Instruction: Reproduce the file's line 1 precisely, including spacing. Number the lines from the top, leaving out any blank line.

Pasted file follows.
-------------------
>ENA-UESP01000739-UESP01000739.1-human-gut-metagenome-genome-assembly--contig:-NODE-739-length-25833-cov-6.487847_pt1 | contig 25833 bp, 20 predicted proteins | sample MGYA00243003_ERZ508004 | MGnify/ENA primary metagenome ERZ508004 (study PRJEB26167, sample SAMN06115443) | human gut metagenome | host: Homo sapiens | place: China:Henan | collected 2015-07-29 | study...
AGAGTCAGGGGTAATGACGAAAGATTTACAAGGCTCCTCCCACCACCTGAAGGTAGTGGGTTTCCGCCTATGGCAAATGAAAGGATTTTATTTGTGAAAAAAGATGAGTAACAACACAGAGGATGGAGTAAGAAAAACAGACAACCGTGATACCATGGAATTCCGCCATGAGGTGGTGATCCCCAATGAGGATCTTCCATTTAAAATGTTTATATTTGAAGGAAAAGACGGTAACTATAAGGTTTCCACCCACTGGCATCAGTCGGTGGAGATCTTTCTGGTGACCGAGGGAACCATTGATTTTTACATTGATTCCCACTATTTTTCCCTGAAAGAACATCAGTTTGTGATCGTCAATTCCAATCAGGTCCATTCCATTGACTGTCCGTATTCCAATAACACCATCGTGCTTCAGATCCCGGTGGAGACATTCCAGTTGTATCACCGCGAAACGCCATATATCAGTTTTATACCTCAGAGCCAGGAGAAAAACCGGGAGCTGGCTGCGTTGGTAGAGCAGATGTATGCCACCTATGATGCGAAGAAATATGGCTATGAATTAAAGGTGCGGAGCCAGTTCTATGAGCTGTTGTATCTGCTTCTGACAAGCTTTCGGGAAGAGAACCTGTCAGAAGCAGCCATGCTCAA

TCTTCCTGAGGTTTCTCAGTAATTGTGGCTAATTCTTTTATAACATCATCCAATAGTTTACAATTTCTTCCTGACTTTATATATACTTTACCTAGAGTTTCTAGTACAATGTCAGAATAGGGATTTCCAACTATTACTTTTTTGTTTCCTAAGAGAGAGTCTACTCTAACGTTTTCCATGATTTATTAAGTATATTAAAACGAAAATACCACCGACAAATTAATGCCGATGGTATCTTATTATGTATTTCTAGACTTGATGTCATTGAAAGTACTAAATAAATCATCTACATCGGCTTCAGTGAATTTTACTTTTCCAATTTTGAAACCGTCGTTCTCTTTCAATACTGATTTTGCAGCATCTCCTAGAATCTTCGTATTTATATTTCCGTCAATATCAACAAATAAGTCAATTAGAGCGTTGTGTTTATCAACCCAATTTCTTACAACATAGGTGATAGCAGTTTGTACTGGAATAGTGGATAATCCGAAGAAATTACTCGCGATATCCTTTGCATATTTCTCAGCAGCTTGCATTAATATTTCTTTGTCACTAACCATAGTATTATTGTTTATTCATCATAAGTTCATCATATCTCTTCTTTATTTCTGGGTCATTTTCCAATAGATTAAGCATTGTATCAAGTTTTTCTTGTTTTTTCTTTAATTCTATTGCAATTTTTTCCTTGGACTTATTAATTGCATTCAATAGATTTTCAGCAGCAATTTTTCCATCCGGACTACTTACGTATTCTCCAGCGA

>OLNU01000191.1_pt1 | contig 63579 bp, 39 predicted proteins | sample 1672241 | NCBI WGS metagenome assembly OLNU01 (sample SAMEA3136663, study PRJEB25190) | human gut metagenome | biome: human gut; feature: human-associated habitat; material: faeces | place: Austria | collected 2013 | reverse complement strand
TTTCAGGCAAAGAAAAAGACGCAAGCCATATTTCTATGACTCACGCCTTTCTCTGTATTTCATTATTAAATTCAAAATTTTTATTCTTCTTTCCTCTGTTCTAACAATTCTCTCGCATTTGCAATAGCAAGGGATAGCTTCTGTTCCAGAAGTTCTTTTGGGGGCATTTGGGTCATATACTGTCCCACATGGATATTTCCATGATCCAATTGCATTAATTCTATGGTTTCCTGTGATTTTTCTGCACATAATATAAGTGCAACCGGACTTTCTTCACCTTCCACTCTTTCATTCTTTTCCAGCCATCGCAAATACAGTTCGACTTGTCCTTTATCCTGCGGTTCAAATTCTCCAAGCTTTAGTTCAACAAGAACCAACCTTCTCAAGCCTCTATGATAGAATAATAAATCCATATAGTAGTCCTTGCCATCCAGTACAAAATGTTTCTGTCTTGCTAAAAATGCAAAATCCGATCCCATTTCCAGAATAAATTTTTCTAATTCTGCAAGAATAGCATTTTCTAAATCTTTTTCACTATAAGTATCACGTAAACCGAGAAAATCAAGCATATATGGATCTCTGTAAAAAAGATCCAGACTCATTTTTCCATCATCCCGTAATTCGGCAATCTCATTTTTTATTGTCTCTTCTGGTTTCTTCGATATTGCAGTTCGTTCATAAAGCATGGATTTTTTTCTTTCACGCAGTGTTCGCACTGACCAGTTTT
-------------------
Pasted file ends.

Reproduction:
>ENA-UESP01000739-UESP01000739.1-human-gut-metagenome-genome-assembly--contig:-NODE-739-length-25833-cov-6.487847_pt1 | contig 25833 bp, 20 predicted proteins | sample MGYA00243003_ERZ508004 | MGnify/ENA primary metagenome ERZ508004 (study PRJEB26167, sample SAMN06115443) | human gut metagenome | host: Homo sapiens | place: China:Henan | collected 2015-07-29 | study...